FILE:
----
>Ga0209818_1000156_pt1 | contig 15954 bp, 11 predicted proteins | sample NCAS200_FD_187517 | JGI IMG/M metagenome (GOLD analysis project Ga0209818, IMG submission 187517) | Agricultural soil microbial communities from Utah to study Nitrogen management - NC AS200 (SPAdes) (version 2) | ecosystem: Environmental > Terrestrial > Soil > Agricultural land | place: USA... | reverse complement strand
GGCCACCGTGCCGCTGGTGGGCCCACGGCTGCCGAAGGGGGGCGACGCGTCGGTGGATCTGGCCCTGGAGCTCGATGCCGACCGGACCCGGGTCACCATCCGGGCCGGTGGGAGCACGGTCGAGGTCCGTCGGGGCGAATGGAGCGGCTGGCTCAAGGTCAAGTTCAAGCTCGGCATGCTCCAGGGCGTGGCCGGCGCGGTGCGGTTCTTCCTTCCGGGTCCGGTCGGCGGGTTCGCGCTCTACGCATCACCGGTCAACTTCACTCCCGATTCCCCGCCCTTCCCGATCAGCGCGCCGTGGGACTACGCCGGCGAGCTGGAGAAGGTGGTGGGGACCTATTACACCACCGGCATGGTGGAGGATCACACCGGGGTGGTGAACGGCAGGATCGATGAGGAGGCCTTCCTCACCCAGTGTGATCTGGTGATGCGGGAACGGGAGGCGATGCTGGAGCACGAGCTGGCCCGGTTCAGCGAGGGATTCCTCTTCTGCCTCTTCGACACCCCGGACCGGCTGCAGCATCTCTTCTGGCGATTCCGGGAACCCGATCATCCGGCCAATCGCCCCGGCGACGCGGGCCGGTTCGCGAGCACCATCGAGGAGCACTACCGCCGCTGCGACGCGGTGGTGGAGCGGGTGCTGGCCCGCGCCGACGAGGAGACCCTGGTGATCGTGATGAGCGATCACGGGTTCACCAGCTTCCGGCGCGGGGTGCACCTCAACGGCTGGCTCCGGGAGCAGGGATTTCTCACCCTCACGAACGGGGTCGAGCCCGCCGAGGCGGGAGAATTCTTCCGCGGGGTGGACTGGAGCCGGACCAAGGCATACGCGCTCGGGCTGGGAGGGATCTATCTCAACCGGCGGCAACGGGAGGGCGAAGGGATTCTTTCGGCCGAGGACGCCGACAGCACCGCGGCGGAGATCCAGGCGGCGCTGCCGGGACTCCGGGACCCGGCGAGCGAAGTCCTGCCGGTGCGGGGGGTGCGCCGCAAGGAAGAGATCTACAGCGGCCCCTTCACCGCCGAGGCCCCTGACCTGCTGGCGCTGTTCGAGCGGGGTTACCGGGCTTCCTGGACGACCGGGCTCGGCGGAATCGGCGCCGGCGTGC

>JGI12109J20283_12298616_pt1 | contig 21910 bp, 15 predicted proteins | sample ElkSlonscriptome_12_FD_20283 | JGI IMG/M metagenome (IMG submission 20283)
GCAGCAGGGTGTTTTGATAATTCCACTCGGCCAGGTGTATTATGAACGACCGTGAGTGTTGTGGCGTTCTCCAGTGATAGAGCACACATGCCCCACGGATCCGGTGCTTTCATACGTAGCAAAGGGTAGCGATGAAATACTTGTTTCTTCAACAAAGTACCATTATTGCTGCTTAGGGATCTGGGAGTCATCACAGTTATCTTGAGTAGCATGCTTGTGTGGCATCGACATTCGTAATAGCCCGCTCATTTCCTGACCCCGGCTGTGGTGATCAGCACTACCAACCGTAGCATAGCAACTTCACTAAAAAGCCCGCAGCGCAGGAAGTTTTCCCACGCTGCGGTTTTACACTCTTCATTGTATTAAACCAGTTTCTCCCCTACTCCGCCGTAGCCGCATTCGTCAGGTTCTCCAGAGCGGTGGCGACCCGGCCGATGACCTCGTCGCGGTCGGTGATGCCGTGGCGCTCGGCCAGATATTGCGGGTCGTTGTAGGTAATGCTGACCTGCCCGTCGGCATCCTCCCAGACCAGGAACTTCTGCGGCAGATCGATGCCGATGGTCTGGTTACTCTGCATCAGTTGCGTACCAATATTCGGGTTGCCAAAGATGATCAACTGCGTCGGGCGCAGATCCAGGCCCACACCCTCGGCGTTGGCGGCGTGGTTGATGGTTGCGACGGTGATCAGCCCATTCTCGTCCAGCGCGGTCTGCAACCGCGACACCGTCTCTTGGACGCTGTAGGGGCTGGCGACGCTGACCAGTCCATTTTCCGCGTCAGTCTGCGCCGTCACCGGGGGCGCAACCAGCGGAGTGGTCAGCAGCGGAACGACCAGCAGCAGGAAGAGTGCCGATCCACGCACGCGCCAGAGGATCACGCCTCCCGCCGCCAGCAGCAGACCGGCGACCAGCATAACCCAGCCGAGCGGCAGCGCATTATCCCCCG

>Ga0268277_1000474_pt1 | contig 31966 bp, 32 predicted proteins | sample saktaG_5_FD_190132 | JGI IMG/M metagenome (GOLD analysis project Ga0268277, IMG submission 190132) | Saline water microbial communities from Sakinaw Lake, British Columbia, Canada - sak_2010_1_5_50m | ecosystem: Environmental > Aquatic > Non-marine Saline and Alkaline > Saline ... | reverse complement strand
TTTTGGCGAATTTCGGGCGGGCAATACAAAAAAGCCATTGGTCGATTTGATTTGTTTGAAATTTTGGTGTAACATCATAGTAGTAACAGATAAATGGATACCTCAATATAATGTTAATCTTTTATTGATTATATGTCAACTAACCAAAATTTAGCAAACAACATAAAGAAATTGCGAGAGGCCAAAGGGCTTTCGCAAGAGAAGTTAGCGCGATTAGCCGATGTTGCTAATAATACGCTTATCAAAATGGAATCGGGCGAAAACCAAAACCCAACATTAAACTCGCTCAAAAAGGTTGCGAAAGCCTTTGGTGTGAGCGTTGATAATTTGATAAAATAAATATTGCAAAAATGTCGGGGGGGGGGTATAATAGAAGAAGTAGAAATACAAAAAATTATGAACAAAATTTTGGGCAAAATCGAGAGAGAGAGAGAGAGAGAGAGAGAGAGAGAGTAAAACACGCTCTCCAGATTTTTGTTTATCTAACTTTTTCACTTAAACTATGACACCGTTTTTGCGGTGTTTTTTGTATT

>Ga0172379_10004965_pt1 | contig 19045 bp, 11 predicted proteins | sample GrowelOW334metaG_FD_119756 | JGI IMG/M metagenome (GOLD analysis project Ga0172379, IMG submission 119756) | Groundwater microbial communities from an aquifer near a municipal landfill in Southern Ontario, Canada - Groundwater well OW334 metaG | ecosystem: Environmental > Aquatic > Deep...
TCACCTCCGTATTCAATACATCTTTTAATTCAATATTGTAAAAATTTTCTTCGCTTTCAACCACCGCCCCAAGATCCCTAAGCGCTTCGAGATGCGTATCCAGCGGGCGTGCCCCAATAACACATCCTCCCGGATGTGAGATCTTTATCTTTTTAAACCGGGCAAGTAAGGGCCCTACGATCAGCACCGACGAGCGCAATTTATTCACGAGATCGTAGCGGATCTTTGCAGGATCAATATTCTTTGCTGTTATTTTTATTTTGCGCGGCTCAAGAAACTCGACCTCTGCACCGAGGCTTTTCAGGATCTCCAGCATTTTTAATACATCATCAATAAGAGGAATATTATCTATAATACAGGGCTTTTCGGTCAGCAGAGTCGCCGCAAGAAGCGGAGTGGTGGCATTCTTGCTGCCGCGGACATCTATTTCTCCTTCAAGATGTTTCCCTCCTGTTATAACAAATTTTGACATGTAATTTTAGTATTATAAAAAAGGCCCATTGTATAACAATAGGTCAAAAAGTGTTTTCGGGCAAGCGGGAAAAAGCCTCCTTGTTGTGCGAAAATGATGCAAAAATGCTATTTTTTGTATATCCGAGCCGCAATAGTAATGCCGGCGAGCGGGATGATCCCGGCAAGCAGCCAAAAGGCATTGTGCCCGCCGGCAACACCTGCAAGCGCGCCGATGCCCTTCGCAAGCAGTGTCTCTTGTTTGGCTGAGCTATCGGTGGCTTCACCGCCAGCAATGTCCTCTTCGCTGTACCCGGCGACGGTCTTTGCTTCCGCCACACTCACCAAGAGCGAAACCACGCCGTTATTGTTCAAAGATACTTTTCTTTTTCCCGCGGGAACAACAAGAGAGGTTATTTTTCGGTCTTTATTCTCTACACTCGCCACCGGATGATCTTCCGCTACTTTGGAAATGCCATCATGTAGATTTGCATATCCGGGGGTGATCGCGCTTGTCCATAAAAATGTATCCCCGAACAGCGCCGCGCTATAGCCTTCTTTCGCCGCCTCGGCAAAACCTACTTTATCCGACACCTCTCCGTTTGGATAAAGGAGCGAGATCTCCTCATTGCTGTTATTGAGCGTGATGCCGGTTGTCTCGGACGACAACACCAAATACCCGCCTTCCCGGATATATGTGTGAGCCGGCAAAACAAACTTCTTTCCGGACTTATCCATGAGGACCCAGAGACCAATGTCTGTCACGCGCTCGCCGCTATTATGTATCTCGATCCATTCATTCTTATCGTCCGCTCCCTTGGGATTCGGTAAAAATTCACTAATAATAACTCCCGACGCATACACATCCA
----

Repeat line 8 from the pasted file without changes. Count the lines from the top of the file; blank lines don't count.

TCACCTCCGTATTCAATACATCTTTTAATTCAATATTGTAAAAATTTTCTTCGCTTTCAACCACCGCCCCAAGATCCCTAAGCGCTTCGAGATGCGTATCCAGCGGGCGTGCCCCAATAACACATCCTCCCGGATGTGAGATCTTTATCTTTTTAAACCGGGCAAGTAAGGGCCCTACGATCAGCACCGACGAGCGCAATTTATTCACGAGATCGTAGCGGATCTTTGCAGGATCAATATTCTTTGCTGTTATTTTTATTTTGCGCGGCTCAAGAAACTCGACCTCTGCACCGAGGCTTTTCAGGATCTCCAGCATTTTTAATACATCATCAATAAGAGGAATATTATCTATAATACAGGGCTTTTCGGTCAGCAGAGTCGCCGCAAGAAGCGGAGTGGTGGCATTCTTGCTGCCGCGGACATCTATTTCTCCTTCAAGATGTTTCCCTCCTGTTATAACAAATTTTGACATGTAATTTTAGTATTATAAAAAAGGCCCATTGTATAACAATAGGTCAAAAAGTGTTTTCGGGCAAGCGGGAAAAAGCCTCCTTGTTGTGCGAAAATGATGCAAAAATGCTATTTTTTGTATATCCGAGCCGCAATAGTAATGCCGGCGAGCGGGATGATCCCGGCAAGCAGCCAAAAGGCATTGTGCCCGCCGGCAACACCTGCAAGCGCGCCGATGCCCTTCGCAAGCAGTGTCTCTTGTTTGGCTGAGCTATCGGTGGCTTCACCGCCAGCAATGTCCTCTTCGCTGTACCCGGCGACGGTCTTTGCTTCCGCCACACTCACCAAGAGCGAAACCACGCCGTTATTGTTCAAAGATACTTTTCTTTTTCCCGCGGGAACAACAAGAGAGGTTATTTTTCGGTCTTTATTCTCTACACTCGCCACCGGATGATCTTCCGCTACTTTGGAAATGCCATCATGTAGATTTGCATATCCGGGGGTGATCGCGCTTGTCCATAAAAATGTATCCCCGAACAGCGCCGCGCTATAGCCTTCTTTCGCCGCCTCGGCAAAACCTACTTTATCCGACACCTCTCCGTTTGGATAAAGGAGCGAGATCTCCTCATTGCTGTTATTGAGCGTGATGCCGGTTGTCTCGGACGACAACACCAAATACCCGCCTTCCCGGATATATGTGTGAGCCGGCAAAACAAACTTCTTTCCGGACTTATCCATGAGGACCCAGAGACCAATGTCTGTCACGCGCTCGCCGCTATTATGTATCTCGATCCATTCATTCTTATCGTCCGCTCCCTTGGGATTCGGTAAAAATTCACTAATAATAACTCCCGACGCATACACATCCA